When Is An ETF Not An ETF?

When Is An ETF Not An ETF?

When it’s a single stock.

Reviewed by: Dave Nadig
Edited by: Dave Nadig

When it’s a single stock.

It’s not often I read an SEC filing and then swear under my breath. Last week’s filing by Precidian, however, had me nearly throwing things.

Don’t get me wrong—I actually think the folks at Precidian are some of the smartest guys in the ETF space. They’re a kind of ETF product structure think tank, and in one way or another, they’ve been behind some of the more interesting product developments in the market, from the SPDR Gold Trust (GLD | A-100) to the Guggenheim CurrencyShares products to the raft of nontransparent active filings we’ve been covering here at ETF.com.

So what’s got me pulling my hair out? It’s an idea called “ADRPLUS.” It’s simple. It’ll work. I’m annoyed I didn’t think of it first, and it’s going to make my job harder.

Don’t bother Googling it; the only place you can read about it is in the SEC filing. At its core, it’s simple. It takes the currency hedging trend kicked off by the WisdomTree Japan Hedged Equity ETF (DXJ | B-65) to a logical extreme. The basic investing logic works like this:

As a U.S. investor, if you want exposure to the performance of the Japanese stock market, you actually have to make two transactions. The first is you have to sell your dollars to buy yen. Then you take those yen and you buy stocks in Tokyo.

When you buy a fund like the iShares MSCI Japan ETF (EWJ | B-97), that’s what you’re essentially doing. The issue is, now you have two exposures. If the Japanese stock market is flat, but the yen depreciates in value, then you actually lose money. After all, if you bought 100 yen for each dollar going in, and now it costs 120 yen to buy back your dollar, well, you’re down 20 percent just for the currency transaction.

That was the reason for DXJ’s meteoric rise in 2013—it still went and bought Japanese stocks, but it also hedged out the risk of a depreciating yen—in a year where the yen depreciated a lot.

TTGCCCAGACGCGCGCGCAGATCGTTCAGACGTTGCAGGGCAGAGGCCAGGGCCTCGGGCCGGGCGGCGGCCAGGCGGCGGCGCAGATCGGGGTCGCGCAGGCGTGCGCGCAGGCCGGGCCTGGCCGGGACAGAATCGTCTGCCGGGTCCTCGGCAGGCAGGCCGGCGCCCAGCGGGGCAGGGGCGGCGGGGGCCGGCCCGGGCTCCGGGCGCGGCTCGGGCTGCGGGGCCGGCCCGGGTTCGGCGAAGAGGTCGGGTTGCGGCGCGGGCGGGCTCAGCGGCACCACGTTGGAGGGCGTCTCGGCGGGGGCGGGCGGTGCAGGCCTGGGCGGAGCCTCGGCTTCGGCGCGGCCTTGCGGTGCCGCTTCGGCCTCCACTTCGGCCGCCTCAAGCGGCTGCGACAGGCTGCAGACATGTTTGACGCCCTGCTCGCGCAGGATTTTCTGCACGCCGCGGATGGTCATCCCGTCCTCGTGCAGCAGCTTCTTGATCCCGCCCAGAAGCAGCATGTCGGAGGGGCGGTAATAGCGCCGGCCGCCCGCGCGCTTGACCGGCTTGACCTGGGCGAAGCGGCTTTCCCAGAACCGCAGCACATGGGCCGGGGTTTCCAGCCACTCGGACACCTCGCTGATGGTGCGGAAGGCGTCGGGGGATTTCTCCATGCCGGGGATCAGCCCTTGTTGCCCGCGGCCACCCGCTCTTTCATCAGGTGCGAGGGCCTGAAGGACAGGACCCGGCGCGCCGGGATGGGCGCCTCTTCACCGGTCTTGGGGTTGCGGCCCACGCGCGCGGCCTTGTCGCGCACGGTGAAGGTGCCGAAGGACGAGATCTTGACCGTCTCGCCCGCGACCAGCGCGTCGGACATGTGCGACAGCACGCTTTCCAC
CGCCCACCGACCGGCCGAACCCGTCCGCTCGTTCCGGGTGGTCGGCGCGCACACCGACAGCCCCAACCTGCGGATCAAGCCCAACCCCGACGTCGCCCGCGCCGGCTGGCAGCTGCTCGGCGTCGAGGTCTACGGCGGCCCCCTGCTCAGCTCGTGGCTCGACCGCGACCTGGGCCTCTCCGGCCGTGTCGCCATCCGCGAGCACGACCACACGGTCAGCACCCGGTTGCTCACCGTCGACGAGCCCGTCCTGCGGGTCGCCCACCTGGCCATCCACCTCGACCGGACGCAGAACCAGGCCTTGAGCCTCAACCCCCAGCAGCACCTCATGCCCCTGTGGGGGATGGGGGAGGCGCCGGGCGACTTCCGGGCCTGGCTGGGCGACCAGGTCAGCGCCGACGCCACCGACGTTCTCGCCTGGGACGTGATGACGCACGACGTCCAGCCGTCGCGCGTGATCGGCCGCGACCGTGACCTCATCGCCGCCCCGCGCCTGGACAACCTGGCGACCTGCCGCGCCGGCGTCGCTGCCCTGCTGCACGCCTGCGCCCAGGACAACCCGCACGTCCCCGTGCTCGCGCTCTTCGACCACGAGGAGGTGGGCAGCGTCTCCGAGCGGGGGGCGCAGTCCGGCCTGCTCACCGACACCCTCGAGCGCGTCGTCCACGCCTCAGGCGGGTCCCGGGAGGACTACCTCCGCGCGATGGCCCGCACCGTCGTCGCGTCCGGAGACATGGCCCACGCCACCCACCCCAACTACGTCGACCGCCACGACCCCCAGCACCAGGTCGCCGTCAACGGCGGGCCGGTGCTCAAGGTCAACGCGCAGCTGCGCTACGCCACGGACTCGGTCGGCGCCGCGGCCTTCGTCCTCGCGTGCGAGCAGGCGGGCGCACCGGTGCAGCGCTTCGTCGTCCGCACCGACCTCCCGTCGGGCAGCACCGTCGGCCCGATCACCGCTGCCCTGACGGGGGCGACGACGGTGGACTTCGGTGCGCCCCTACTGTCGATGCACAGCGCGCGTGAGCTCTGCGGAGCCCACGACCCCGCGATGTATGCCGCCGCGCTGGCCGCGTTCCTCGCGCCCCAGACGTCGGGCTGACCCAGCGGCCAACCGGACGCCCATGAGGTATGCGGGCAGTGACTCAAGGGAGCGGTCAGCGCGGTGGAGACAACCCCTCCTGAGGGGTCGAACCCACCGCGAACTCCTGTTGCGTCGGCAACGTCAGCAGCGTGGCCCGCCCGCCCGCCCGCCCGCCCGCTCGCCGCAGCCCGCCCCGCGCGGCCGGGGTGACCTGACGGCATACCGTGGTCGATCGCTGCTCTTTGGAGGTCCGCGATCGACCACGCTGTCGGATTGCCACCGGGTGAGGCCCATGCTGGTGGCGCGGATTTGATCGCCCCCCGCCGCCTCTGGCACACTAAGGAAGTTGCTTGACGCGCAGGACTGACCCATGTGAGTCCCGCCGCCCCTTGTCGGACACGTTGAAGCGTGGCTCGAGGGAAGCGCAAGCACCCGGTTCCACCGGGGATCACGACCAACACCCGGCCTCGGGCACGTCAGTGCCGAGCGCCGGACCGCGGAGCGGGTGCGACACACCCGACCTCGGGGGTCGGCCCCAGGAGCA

Precidian’s ADRPLUS filing takes this to the extreme—single stocks. Consider the BNY Mellon Toyota Motor Corp ADRPLUS anticipated in the filing. It buys a single security—the Toyota ADR that trades on the NYSE under the symbol TM. You can think of TM as the equivalent of EWJ in this case. It’s a U.S.-dollar version of Toyota stock. It then puts on a currency hedge to get rid of the yen exposure.

Why would you bother? The same reason you might have bought DXJ. Here’s how Toyota did last year in Japanese-market and U.S. investor terms:


Chart courtesy of Bloomberg


That top line is what you received as a local investor—a 54 percent return. As an ADR investor (in the middle), you received 33 percent. The difference is entirely explained by the 21 percent devaluation of the yen (the bottom line).

The ADRPLUS simply takes the ADR for Toyota and adds back in the currency factor.

Why use ADRs? Honestly, why not? The headache of trading on the local exchange gets the fund essentially nothing. ADRs are already highly liquid and well established, so the process of going out and setting up accounts to buy yen, then buy local stock, then put a currency hedge on top is actually more complex than just buying the ADR for the same return profile.

I can already hear the hand wringing about “but these aren’t funds!” In fact, it was the first thing Elisabeth Kashner, my director of research said to me this morning. But really, they’re just as much a “fund” as GLD; after all, it invests in a single asset too.

And I think these will be genuinely useful. Imagine a world where essentially every ADR is available this way. Constructing a currency-hedged thematic index of, say, industrial companies would be child’s play. No need to worry about hedging four Asian currencies and the euro—just fill the index with ADRPLUS shares. Or imagine you’re a hedge fund putting on a pair of trades in the auto space: Long Toyota/short GM anyone? Again, child’s play with these things.

So why am I tearing my hair out? I’m in the business of analyzing ETFs. It’s really the whole point of ETF.com. The ADRPLUS structure is a forehead-slappingly simple way to solve a problem for (I’m guessing) institutional investors and hedge funds making specific stock plays. My hat’s off to them.

But there are thousands of ADRs listed on U.S. exchanges. If the ADRPLUS concept works, and catches on, the relative simplicity of the structure would mean that the product proliferation could be intense.

I supposed I’ve got some time before we have to worry about it, but figuring out how to wedge a few dozen, or hundreds, or thousands of these things into the ETF universe is going to be … interesting.

At the time this article was written, the author held no positions in the securities mentioned. Contact Dave Nadig at [email protected].

Prior to becoming chief investment officer and director of research at ETF Trends, Dave Nadig was managing director of etf.com. Previously, he was director of ETFs at FactSet Research Systems. Before that, as managing director at BGI, Nadig helped design some of the first ETFs. As co-founder of Cerulli Associates, he conducted some of the earliest research on fee-only financial advisors and the rise of indexing.